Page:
19th - 21st June 2020

Montpellier Gardens, Cheltenham GL50 1SD


Transforming Life in the Cotswolds: The Milestone Detox

The increase in air and ground temperatures, the lengthening of days and increased sunlight is the trigger for life to GROW, and SPRING is nearly here!

Growth in nature is a lot about photosynthesis and sap rising. Sap typically rises in March and Birch Sap can be collected during the first couple of weeks. This is the true start to Spring – sap rises in the tree producing buds and leaves. Birch Sap is a slightly sweet, watery & healthy drink.  If you literally put a metal pipe into a birch tree and hang a bucket off of it, you will be delightfully surprised to find it filling with a nutritious, electrolyte drink.

Did you know that the low-GI sugar called Xylitol is made from birch sap? (Or at least the proper stuff is, don’t buy ANY Xylitol that isn’t made from birch sap!) See our info sheet below, all about Xylitol.

The Silver Birch Tree: Sap and Xylitol.

Betula alba or Betula pendula known as white or silver birch, runs with a clear, nourishing sap at the break of winter and spring – usually in March.  By simply twisting a small pipe, or even a twig, into the medicinal Birch tree trunk, sap will flow easily out of the tree and into a container.  It’s best taken fresh as it doesn’t keep very well unless preserved.

Birch water is a slightly sweet and silky, highly nourishing beverage.  A traditional drink in eastern and northern Europe, it is now commercially available in the British market at health food stores such as Holland & Barrett.  Electrolyte-rich, birch sap has fewer calories than coconut water so is great to use in smoothies, as an exercise drink, and ideal for mixing with superfood green powders.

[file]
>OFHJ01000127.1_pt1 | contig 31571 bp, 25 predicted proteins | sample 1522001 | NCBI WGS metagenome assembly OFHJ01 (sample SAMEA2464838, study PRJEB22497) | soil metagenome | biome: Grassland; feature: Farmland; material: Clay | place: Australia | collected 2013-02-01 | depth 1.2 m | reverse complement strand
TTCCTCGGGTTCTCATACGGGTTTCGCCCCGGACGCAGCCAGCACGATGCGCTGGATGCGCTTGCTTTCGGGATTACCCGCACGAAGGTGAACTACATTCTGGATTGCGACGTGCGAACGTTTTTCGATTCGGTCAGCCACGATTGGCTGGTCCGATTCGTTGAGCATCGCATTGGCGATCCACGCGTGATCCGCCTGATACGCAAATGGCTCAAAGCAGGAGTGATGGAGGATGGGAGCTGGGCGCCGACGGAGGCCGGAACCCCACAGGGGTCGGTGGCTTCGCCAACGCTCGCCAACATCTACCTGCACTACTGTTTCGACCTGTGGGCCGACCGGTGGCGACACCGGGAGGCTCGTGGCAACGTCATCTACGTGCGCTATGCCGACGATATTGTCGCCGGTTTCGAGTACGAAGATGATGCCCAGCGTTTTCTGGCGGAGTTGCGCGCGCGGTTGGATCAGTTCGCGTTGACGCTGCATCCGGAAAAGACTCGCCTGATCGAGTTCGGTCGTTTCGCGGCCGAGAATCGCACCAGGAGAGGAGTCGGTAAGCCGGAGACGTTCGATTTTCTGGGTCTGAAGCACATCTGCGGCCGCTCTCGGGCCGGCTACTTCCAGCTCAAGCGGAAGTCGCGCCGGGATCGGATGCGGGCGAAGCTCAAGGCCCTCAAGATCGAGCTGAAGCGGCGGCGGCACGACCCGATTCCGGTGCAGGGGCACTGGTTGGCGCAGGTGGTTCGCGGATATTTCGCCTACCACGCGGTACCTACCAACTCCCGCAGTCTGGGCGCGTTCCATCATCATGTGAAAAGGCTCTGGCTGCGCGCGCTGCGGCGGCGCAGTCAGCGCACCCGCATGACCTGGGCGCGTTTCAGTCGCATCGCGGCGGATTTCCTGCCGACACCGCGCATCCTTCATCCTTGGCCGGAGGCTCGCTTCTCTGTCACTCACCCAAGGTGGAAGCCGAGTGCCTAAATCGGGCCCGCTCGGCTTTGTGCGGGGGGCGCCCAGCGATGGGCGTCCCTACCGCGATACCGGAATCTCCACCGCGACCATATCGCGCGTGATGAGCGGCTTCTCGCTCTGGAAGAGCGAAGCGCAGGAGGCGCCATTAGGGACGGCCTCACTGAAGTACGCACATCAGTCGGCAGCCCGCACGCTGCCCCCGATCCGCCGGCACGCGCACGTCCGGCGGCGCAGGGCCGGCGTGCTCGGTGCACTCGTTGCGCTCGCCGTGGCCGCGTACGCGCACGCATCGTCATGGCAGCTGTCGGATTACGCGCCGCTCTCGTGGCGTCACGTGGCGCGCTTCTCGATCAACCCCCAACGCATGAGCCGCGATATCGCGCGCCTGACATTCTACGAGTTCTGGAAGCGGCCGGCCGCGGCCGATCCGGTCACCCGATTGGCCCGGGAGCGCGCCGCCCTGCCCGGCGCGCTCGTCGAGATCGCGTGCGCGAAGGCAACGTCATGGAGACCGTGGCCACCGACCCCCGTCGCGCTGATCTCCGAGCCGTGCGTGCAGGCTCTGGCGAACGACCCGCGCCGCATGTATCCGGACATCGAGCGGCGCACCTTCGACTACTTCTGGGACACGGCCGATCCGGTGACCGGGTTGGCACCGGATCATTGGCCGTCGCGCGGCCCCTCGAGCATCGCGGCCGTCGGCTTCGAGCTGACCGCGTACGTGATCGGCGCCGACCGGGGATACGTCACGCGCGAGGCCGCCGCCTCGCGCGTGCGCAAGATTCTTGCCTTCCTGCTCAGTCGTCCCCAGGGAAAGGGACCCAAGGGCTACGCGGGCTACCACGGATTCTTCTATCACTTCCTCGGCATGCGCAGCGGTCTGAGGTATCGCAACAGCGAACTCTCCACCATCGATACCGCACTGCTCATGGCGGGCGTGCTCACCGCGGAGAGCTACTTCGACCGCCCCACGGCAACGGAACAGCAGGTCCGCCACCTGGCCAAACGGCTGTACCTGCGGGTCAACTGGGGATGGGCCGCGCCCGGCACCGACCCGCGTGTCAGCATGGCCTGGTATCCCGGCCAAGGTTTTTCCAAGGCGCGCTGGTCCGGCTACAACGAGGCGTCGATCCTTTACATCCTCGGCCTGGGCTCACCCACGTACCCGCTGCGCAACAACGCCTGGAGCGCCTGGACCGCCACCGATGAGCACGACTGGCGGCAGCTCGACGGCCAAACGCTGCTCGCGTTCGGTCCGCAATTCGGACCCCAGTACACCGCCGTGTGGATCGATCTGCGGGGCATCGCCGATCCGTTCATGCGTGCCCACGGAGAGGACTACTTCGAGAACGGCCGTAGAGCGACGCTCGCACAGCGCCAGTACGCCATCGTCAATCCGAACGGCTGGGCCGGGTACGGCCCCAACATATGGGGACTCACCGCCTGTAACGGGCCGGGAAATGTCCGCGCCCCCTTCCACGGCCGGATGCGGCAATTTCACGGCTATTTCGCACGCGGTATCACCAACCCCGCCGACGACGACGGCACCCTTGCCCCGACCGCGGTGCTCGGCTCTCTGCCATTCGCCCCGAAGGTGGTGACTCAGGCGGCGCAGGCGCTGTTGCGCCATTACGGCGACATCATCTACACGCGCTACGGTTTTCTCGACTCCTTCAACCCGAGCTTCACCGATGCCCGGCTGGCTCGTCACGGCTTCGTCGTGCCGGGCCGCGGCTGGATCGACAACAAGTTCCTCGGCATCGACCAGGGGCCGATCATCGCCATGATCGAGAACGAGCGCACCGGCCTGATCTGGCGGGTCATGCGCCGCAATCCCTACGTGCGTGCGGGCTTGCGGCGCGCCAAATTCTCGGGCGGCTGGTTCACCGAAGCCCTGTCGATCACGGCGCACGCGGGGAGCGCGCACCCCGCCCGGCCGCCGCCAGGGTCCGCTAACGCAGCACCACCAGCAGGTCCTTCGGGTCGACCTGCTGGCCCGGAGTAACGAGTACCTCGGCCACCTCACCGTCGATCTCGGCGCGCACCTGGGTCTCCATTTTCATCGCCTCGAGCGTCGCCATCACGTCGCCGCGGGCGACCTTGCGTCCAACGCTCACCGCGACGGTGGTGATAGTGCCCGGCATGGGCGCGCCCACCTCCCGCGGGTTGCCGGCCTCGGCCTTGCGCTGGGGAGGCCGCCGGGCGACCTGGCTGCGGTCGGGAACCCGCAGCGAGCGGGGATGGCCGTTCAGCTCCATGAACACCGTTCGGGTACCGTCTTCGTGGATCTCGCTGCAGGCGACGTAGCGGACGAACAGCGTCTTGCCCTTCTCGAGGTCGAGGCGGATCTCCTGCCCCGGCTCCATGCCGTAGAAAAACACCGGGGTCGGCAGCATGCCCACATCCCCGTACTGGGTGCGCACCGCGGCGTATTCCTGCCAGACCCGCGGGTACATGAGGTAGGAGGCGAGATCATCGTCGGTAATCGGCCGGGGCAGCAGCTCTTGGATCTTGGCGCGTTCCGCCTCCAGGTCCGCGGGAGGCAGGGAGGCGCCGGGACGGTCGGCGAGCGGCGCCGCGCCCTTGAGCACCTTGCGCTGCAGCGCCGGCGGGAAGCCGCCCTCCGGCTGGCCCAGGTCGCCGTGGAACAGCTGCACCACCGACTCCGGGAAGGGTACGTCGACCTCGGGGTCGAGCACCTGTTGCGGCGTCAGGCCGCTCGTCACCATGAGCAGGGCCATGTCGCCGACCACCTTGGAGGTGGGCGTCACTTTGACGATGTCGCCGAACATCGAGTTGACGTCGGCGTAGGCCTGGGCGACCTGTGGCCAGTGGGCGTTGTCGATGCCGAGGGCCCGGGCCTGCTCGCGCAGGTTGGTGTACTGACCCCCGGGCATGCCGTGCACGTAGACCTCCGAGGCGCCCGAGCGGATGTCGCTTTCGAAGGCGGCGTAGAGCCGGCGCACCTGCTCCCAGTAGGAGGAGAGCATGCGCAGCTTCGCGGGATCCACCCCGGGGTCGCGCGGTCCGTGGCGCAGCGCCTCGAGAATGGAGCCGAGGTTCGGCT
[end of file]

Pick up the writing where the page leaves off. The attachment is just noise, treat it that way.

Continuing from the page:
Xylitol is a sugar alcohol used as a sweetener.  Known as wood or birch sugar, it came to the commercial market a number of years ago and was promoted by dentists as a preferred sugar alternative.  Xylitol doesn’t break down in the system like sugar and can help keep a neutral pH level in the mouth, as well as preventing bacteria from sticking to the teeth.

The Xylitol product looks exactly like a white granulated sugar.  It’s slightly sweeter than white sugar so you will need to use less of it in recipes calling for sugar.  My favourite brand is the Xylitol UK brand because it’s made from 100% birch tree extract from Finland, with no other nasty ingredients (xylan or corn).  At only 7 calories per gram, Xylitol is considered a low GI sugar, allowing the body to burn off the excess energy nearly twice as fast as table sugar!

When offering guests, a cup of tea or coffee, it is the ideal sugar to keep in your pot at work or home. Our builder used to ask for 3 or 4 spoons of sugar, and I would add 2 teaspoons of Xylitol instead! This is the sugar I use in raw food cheesecakes as it’s white colour and sweet flavour combine perfectly.



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